3 Georgette Heyer books everyone should read

Why not get into the spirit and read a romance for Valentine’s Day, eh? Especially when you could be reading one of THESE Georgette Heyer books:


Cotillion, my very favorite Heyer (so far), partly because she pulls a fast one re:the hero.

She ALSO manages to always stick some sort of twist in her books. They’re not just “man meets lady and they fall in love the end” books. The romantic leads almost always have to work through a difficult situation to get to their happy ending, and that makes them love each other all the more! And as a reader, I find romances where the characters have to work out something to be together (even if it’s just getting over themselves, for example) much more satisfying than easy-peasy ones.

The Reluctant Widow, one of the wackiest (and gothic) Heyers:

The Reluctant Widow has a completely insane plot. Basically: The hero forces the heroine to marry his terrible brother, who then dies within, like, four chapters. And then the hero romances her! All while dodging house-breakers and spies and whatnot.

It’s hilarious and over-the-top. I loved it! The story only works because the characters are so great, though. If their personalities weren’t so strong that they practically clawed their way off the page, they’d have been lost under the wackadoo plot lines. Elinor, the heroine, is wonderfully brave and practical. Carlyon, the hero, is slightly annoying because he’s always right. Luckily people call him out on that because it’s super frustrating to always have the hero be an almost deus ex machina kind of person.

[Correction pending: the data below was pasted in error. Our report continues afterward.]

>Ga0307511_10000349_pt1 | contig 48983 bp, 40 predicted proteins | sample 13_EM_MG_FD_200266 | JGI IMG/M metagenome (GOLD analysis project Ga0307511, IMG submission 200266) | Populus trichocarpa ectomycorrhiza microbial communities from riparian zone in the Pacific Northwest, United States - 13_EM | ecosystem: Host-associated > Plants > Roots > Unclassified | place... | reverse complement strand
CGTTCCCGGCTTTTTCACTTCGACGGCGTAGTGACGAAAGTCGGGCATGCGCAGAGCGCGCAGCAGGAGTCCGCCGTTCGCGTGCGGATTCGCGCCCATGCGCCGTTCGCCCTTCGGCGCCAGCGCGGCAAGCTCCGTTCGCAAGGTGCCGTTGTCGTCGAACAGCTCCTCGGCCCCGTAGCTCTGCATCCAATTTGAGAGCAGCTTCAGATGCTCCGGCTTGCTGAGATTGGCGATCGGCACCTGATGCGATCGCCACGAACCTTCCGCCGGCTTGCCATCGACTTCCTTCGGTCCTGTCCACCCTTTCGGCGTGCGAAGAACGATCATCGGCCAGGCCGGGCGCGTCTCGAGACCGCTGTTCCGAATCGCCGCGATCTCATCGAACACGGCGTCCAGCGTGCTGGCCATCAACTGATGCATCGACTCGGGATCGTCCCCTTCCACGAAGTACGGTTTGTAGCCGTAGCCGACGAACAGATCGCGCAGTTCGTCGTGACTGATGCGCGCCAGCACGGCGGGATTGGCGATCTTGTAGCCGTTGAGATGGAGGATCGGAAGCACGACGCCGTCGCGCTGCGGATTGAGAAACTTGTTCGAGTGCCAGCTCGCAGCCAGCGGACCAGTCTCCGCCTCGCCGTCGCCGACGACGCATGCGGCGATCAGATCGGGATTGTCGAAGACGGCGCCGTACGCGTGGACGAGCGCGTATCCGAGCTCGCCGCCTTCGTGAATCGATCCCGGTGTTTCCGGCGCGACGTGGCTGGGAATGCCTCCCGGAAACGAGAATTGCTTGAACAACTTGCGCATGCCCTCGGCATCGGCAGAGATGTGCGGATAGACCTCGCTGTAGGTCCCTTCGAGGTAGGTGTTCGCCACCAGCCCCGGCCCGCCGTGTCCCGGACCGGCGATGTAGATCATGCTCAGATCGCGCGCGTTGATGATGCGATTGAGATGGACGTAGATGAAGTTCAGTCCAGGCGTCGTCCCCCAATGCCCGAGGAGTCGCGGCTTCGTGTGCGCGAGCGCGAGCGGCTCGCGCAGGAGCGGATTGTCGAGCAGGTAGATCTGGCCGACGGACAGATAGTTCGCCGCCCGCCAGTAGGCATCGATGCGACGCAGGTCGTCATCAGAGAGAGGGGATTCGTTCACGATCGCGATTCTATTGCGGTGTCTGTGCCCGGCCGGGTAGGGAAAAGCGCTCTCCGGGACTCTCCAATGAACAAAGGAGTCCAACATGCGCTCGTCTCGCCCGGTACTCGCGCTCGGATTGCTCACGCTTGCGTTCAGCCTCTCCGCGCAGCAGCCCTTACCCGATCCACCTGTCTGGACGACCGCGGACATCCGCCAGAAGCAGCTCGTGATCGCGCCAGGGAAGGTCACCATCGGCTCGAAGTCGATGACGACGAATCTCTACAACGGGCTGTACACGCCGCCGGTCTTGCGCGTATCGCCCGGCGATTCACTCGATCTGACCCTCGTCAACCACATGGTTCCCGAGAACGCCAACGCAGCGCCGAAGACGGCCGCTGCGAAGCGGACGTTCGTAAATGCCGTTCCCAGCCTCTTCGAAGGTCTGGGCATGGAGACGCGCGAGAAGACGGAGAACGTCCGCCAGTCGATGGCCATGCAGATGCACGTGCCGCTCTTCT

And finally, The Quiet Gentleman, which has wonderful characters and just a touch of snark:

The second thing I loved was Drusilla, the heroine! She’s probably the most unusual heroine I’ve found in a Georgette Heyer book so far; she’s not conventionally beautiful (her eyes are her best feature), she’s a little overweight, short, and she has a lot more common sense than most everyone else in the book. She was so refreshing and amazing and YAY! Drusilla! 

Her parents are, unsurprisingly, also unusual: her father’s one of those “back to nature” kind of dudes and her mother is a famous author. They show up at the end and have a very funny scene with Gervase’s step-mother– I just loved Drusilla’s whole family

So those are my reading recommendations for this weekend! Though, really, any Georgette Heyer book is sure to be entertaining, and I definitely recommend picking one up if you can!

What’s your favorite kind of romance? I personally love almost anything historical, though I’m also getting more in scifi romances lately. Annnnnd I just realized how OPPOSITE those are! Haha!

4 thoughts on “3 Georgette Heyer books everyone should read”

  1. I love those books! Well, to be honest, I don’t remember a lot of The Reluctant Widow, so I tend to group it with The Convenient Marriage in the “not my cup of tea, but I don’t remember why” category. But COtillion is one of my favorites, and The Quiet Gentleman is excellent!

    A few months ago I spend an entire week with The Unknown Ajax, mostly because I didn’t want it to end. I love how good Georgette Heyer was at reaching a point of complete craziness and then prolonging it for fifty more pages.
    Also, her grumpy old men fill me with joy. They’re vicious, but always bring out the best in the main characters. And the dogs! The dogs are the best! I hate the subplot in Arabella, and her relationship with Mr Beaumaris feels a lot imbalanced, but Ulysses the dog is the reason I reread it every year. So cute!

    1. The grumpy old men are lots of fun, but my personal favorites are the flighty society women with good hearts. They’re silly, but kind, and I love reading about them for some reason.

    1. Does Dust by Elizabeth Bear count as a romance? Because that one was really good, even if the main pairing are technically…sisters? It’s been a while since I read it.

      Also Fortune’s Pawn is a scifi romance! The author even says so, so it totally county.

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